However, now I don’t think is the time for GM to be pulling back from advertising or sponsorships.  Before they cut 8 million in endorsements, perhaps they should cut 8 million from the $25 million pay for the CEO.  I am just guessing that Tiger has sold more cars though advertising than that guy has. 

    What really needs to happen is a wholesale slaughter of brands at GM.  GMC & Hummer (& Jeep if the Chrysler merge happens) needs to become one brand under GMC; Pontiac, Saturn, and Buick need to merge into a single brand (maybe call them Oldsmobile, just for fun). Keep Chevy and Cadillac as they are (although I would say move the Enclave to be an entry CUV for Caddy)

    And on the ford side, what is the purpose of Mercury?  Other than having Jennifer Wagner do those commercials (which often gets me a little tingly)- that is a complete waste.  Maybe it meant something at some point, but having the same price point between Ford and Mercury makes no sense.  The Lincoln models of the Edge and Fusion actually do make sense—there is a different luxury to that brand. 

    But until the changes are made on the legacy costs (job bank and ridiculous retirement benefits), I am one GM and Ford owner who will remain against any bailout until the companys declare bankrupcy and reorganize getting out from under these horrid contracts.  They have to be profitable if they are to survive.

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  2. I bought a Buick this year and I’m 35 years old and don’t like Tiger and wouldn’t buy anything he says I need just because he says I need it.  I think the problem with Buick is that they seem to be in transition.  They want to move from the old retired buyer crowd to a younger crowd.  They have streamlined their production to just three models and I think it would take a while to build up their sales in this economy.  At my place of work, two employees bought Chevy Cobalts within a couple months of each other.  And another one bought a Ford Focus.  Fuel efficient, and cheap, cars.  Buick’s models aren’t cheap and the best highway mileage any of them gets is 28mpg.  I think with the right advertising, Buick could really improve their sales.  Another problem I think is that the dealerships aren’t on board with what Buick is trying to do.  I have a very sporty and cool looking red LaCrosse.  Well, my dealership had to search all over the state to find it. If I had wanted a boring white or gray one, I could have had my pick with many different options – leather seats and the like.  The dealerships aren’t stocking the cool colors like red and blue.  They are stocking the boring colors – white, gray, silver.  Yuck.  You’re not going to get a young person with money to buy a boring looking car. I don’t think my LaCrosse’s body style is boring.  But if it was silver or white, I don’t think I would like it very much. Maybe Buick needs some commercials with hot, young guys and girls driving them, instead of rich Tiger standing next to one.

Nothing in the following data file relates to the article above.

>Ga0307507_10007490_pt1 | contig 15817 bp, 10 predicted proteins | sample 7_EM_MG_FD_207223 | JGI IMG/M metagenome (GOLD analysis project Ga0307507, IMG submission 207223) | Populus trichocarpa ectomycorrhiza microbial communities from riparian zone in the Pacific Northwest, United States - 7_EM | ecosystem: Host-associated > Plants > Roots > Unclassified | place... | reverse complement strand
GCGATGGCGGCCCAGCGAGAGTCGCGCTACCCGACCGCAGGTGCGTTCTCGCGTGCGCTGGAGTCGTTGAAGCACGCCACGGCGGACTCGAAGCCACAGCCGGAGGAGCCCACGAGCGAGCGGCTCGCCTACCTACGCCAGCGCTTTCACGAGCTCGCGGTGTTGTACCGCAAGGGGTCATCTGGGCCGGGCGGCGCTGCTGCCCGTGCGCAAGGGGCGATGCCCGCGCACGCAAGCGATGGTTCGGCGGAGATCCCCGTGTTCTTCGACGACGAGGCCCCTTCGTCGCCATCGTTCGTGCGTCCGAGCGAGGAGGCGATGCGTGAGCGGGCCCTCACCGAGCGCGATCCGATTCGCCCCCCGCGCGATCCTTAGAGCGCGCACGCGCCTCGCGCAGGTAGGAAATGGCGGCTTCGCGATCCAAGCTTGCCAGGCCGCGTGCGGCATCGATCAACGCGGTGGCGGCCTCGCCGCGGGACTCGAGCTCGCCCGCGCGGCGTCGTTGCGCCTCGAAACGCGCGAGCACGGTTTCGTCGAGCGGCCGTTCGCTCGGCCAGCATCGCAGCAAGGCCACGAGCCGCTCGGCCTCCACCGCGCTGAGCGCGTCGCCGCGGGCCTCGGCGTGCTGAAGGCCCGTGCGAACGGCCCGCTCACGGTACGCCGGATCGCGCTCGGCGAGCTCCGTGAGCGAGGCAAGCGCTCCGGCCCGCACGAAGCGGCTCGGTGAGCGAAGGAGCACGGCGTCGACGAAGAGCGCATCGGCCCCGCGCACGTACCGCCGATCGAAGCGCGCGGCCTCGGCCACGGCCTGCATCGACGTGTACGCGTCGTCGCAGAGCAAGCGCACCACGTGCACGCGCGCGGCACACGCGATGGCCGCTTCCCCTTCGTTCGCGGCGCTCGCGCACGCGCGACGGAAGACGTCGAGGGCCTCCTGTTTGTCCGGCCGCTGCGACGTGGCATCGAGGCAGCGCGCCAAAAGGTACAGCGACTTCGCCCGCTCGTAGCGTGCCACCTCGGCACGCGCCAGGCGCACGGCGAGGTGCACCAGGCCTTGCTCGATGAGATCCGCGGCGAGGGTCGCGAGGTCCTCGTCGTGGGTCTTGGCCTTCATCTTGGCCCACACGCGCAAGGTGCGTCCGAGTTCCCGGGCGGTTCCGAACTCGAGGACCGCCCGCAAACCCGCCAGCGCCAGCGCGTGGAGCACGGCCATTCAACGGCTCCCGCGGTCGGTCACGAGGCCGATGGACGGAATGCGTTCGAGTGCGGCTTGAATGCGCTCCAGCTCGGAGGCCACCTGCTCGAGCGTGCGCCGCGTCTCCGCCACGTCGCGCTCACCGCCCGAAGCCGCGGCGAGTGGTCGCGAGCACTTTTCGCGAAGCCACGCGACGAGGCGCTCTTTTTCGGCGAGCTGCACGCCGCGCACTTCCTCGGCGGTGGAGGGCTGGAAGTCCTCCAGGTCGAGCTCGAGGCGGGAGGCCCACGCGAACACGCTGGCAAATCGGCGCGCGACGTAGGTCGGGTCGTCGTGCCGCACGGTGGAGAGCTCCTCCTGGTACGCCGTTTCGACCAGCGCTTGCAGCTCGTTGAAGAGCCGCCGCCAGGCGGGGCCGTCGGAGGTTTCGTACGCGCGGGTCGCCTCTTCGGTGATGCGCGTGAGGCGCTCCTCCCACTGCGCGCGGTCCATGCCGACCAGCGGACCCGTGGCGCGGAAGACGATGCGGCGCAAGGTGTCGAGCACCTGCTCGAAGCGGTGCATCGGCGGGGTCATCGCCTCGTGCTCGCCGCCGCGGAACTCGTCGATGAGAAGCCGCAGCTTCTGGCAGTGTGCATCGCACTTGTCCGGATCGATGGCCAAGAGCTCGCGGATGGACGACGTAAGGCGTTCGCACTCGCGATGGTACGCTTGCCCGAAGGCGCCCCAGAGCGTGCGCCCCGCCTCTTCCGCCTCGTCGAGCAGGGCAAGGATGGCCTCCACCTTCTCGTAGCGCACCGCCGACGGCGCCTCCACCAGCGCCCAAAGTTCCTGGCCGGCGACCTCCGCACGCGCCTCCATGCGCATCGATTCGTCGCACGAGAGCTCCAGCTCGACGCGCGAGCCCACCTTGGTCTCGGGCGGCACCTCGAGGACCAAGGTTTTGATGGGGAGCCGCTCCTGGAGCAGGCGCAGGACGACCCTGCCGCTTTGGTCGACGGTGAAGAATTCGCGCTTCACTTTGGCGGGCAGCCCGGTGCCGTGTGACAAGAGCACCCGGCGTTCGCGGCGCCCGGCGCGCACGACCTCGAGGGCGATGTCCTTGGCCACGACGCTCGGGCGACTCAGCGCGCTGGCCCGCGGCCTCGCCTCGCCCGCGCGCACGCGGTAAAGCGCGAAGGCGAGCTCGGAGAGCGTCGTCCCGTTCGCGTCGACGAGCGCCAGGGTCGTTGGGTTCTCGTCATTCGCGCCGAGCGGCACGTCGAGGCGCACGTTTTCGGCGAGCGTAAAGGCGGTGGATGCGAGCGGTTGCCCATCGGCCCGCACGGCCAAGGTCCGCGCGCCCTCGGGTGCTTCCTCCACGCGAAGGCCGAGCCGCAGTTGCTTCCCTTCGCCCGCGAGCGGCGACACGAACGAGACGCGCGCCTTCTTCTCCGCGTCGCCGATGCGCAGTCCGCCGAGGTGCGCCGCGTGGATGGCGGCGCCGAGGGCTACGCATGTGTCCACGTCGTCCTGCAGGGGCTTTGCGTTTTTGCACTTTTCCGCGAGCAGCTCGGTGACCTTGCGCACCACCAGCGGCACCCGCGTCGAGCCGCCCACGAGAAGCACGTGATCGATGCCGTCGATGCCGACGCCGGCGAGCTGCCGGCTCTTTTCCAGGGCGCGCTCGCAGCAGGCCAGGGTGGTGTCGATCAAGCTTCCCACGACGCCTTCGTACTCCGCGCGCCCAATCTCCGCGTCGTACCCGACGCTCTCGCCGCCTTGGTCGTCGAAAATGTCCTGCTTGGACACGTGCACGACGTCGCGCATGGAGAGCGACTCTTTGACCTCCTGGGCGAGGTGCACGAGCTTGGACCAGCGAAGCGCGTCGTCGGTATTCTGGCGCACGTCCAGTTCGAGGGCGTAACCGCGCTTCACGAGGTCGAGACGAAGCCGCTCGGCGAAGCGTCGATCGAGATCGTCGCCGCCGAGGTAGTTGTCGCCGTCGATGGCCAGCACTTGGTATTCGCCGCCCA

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  3. He could endorse any product / brand that has legitimate claims to being Number 1 or is amongst the best in its domain!

    If he tries to endorse a brand which is clearly not #1 (like Buick) it wont work.